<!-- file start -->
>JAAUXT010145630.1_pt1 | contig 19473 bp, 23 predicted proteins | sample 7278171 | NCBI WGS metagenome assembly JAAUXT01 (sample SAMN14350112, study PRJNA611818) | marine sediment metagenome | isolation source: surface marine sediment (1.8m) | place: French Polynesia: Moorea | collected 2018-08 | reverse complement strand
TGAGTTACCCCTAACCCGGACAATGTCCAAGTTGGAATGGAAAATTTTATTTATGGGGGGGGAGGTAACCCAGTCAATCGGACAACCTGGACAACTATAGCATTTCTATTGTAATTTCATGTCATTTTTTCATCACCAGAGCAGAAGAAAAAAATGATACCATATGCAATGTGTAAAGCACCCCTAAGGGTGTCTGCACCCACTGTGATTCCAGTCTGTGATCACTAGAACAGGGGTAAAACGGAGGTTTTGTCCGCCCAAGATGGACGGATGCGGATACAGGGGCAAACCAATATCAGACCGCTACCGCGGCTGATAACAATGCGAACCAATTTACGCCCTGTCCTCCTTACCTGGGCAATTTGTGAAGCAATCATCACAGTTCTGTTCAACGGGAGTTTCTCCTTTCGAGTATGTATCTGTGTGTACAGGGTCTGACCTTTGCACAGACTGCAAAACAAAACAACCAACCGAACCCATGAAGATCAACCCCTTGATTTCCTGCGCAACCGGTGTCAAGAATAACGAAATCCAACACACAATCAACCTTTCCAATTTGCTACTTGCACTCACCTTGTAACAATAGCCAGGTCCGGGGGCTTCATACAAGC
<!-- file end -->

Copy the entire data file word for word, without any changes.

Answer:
>JAAUXT010145630.1_pt1 | contig 19473 bp, 23 predicted proteins | sample 7278171 | NCBI WGS metagenome assembly JAAUXT01 (sample SAMN14350112, study PRJNA611818) | marine sediment metagenome | isolation source: surface marine sediment (1.8m) | place: French Polynesia: Moorea | collected 2018-08 | reverse complement strand
TGAGTTACCCCTAACCCGGACAATGTCCAAGTTGGAATGGAAAATTTTATTTATGGGGGGGGAGGTAACCCAGTCAATCGGACAACCTGGACAACTATAGCATTTCTATTGTAATTTCATGTCATTTTTTCATCACCAGAGCAGAAGAAAAAAATGATACCATATGCAATGTGTAAAGCACCCCTAAGGGTGTCTGCACCCACTGTGATTCCAGTCTGTGATCACTAGAACAGGGGTAAAACGGAGGTTTTGTCCGCCCAAGATGGACGGATGCGGATACAGGGGCAAACCAATATCAGACCGCTACCGCGGCTGATAACAATGCGAACCAATTTACGCCCTGTCCTCCTTACCTGGGCAATTTGTGAAGCAATCATCACAGTTCTGTTCAACGGGAGTTTCTCCTTTCGAGTATGTATCTGTGTGTACAGGGTCTGACCTTTGCACAGACTGCAAAACAAAACAACCAACCGAACCCATGAAGATCAACCCCTTGATTTCCTGCGCAACCGGTGTCAAGAATAACGAAATCCAACACACAATCAACCTTTCCAATTTGCTACTTGCACTCACCTTGTAACAATAGCCAGGTCCGGGGGCTTCATACAAGC